"I do all sorts of things. I do work with staff and chair the program committee now, and get involved in a lot of volunteer ways — fundraising is a big part of what the board does at Fannie Battle. So it’s been kind of a lifelong thing with me. And it is amazing that this program has survived and continued to fulfill the mission of Miss Fannie Battle for over 125 years now. That’s a pretty exciting thing. I feel like it’s given a lot more to me than I could ever give back.” — Evelyn Hale
Yes, it’s been just over 125 years since Fannie Battle opened up the day school and childcare center that still bears her name, and carries on the traditions and goals that have always been the center of their work: to provide affordable high-quality childcare for at-risk children in a nurturing environment while empowering families to reach their potential. And Evelyn Hale has had a hand in things almost all her life.
Seventy years ago as a young girl, Hale begged and cajoled her parents to let her join her older sibs in the annual Fannie Battle Christmas Caroling (an event that began in 1916 to raise funds for the center and continues to this day). Since then, she has lived a life as intertwined with the center as anyone in the rest of the family, which was a considerable amount.
“My parents were involved.” she says, making herself heard over the din in Bongo East. “My dad always had a big garden and he loved sharing, because he always planted way more than we could eat, and he felt like that was part of his giving back — that he was gifted to grow a productive garden, so he always took fresh produce over to Fannie Battle for the kids in the summer. My mother baked cookies at Christmas and other times and took them over there. I was very fortunate to grow up in a family that believed in sharing the wealth, and the wealth was a good garden!”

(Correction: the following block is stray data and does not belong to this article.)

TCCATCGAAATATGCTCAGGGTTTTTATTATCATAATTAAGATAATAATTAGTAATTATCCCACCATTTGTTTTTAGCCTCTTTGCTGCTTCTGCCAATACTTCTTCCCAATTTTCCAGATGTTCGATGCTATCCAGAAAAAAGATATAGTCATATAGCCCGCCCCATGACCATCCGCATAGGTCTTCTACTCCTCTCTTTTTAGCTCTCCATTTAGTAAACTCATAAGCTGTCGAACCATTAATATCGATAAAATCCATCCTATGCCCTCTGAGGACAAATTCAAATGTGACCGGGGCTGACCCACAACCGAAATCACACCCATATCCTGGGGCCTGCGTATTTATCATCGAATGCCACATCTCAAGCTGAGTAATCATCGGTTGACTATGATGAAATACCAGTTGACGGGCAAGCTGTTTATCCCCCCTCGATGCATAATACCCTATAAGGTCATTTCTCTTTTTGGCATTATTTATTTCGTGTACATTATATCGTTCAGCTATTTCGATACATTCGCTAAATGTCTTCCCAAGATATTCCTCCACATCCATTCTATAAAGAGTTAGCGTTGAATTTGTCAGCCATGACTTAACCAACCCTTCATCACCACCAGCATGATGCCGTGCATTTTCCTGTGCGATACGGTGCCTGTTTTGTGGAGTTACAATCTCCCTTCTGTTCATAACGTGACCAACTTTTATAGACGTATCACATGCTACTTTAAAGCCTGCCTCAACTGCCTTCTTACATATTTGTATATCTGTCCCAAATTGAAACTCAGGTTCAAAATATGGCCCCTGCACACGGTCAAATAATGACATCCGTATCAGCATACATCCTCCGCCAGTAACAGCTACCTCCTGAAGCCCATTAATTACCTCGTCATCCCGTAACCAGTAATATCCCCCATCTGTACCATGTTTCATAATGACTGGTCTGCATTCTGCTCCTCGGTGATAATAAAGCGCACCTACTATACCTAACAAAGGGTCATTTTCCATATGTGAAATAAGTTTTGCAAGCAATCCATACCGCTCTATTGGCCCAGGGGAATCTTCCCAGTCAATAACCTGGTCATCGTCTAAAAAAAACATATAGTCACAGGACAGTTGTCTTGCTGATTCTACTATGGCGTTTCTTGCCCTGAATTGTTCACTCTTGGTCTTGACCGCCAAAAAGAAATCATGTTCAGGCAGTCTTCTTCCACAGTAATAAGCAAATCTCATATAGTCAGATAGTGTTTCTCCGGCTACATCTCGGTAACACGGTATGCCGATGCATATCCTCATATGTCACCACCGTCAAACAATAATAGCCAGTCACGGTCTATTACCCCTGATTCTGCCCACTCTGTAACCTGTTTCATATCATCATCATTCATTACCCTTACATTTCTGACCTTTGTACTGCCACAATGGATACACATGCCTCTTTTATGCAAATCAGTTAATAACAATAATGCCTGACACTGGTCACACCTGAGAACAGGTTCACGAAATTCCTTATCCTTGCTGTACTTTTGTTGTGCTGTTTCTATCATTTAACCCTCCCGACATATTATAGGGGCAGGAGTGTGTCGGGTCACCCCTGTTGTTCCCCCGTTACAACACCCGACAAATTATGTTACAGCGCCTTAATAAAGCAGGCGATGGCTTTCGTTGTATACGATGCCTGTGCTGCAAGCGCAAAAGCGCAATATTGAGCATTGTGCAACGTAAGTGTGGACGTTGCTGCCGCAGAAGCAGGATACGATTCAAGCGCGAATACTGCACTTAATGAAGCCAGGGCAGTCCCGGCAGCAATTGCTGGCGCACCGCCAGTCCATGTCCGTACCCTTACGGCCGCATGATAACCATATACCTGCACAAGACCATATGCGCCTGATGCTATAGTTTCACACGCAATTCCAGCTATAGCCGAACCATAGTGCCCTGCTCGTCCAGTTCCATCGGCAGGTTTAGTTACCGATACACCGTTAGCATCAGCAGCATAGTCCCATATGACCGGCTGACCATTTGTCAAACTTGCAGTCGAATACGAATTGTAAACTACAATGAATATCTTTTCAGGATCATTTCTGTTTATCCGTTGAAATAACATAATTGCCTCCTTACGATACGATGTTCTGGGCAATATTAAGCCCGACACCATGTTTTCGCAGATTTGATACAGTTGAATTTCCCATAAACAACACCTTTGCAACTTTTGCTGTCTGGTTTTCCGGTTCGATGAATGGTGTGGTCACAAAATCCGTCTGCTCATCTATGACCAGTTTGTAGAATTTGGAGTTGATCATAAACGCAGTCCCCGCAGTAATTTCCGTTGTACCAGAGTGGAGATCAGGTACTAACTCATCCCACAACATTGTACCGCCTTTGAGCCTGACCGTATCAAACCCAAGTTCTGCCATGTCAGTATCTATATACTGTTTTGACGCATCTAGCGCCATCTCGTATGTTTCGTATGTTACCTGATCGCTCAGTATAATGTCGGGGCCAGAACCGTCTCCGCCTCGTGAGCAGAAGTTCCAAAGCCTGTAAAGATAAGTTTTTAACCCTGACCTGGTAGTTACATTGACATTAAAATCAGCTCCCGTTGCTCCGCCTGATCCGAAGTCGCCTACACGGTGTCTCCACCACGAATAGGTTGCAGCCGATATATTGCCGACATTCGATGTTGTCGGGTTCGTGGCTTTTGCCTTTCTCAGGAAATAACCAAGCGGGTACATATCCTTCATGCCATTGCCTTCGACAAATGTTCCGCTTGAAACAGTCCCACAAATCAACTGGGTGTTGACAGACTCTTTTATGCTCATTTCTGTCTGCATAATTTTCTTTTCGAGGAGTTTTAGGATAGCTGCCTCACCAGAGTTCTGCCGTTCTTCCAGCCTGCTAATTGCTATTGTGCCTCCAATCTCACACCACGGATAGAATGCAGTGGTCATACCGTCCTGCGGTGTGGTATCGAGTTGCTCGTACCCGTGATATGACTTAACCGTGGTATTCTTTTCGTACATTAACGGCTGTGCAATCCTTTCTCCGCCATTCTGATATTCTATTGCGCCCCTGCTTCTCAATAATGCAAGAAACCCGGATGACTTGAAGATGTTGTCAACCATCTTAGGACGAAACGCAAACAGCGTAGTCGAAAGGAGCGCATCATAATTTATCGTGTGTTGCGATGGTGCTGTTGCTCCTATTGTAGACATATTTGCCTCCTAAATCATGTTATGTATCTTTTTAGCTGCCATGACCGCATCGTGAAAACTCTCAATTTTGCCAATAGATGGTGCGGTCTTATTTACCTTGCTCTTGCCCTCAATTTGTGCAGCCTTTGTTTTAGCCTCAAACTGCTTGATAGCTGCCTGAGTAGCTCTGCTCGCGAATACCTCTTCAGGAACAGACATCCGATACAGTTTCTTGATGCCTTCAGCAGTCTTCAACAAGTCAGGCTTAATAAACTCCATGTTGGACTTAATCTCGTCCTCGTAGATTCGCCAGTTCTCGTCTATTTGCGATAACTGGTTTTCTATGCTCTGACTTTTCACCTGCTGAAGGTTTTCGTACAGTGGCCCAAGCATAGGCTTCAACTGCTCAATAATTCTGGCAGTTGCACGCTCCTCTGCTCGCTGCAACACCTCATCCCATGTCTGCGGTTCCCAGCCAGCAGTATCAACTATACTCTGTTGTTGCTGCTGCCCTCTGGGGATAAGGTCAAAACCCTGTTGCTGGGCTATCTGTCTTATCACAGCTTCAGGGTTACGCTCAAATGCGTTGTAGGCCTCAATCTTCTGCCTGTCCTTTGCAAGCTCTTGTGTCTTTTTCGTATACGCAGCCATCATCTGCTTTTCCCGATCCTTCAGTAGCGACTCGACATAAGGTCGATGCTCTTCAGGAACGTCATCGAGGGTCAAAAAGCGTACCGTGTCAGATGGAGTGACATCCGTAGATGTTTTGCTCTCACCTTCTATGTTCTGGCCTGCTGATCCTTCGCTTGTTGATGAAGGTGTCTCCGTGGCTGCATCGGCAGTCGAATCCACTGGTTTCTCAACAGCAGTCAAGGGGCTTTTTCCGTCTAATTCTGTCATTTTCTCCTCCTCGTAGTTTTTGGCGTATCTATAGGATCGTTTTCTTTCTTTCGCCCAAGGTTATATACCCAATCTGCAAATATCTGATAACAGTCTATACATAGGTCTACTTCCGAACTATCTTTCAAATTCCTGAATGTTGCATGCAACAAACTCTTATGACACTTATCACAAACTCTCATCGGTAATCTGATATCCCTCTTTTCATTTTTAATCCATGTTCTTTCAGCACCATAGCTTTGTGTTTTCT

Born and raised in a very different Inglewood than the one we have now, in a time when some neighbors had dirt floors and many, like Hale’s father, grew gardens to put food on the table, service to others became a hallmark of Hale’s life. Retired from teacher education positions at several institutions, including MTSU, she serves on more boards than most people could manage to have the energy for. At the age of 77 (and looking nothing like it), she is program committee chair and early childhood consultant at Fannie Battle, and volunteers at a slew of other service organizations that retirement has afforded the time for her to undertake.
“I’d always wanted to be a teacher,” Hale says, “but as I worked on my master’s degree, instead of wanting to be a first grade teacher all my life, I got involved in the teacher education program at MTSU, and I worked there for 17 years. Then I had several jobs in teacher education, doing adjunct work at community colleges as there weren’t very many people who had the credentials to teach early childhood coursework, and then I became program director of the early childhood program at Tennessee State University, with the Tennessee Early Childhood Training Alliance. I got more entrenched in what’s going on in Nashville, and in later years, I was asked to be on the Fannie Battle board. I couldn’t be a voting board member because I was over a program that served the whole state. So, I served as an adviser for years until I retired, then I was asked to be a full board member.”
Making good use of herself has been Hale’s life. “My dad said whatever you do in life, do something that’s useful to other people,” she says. “So I felt like I picked a path where I could bring him happiness as well. And the important thing is that people tell you how grateful they are for what you have done for them. They have no idea what it does for me. It just brings great joy.”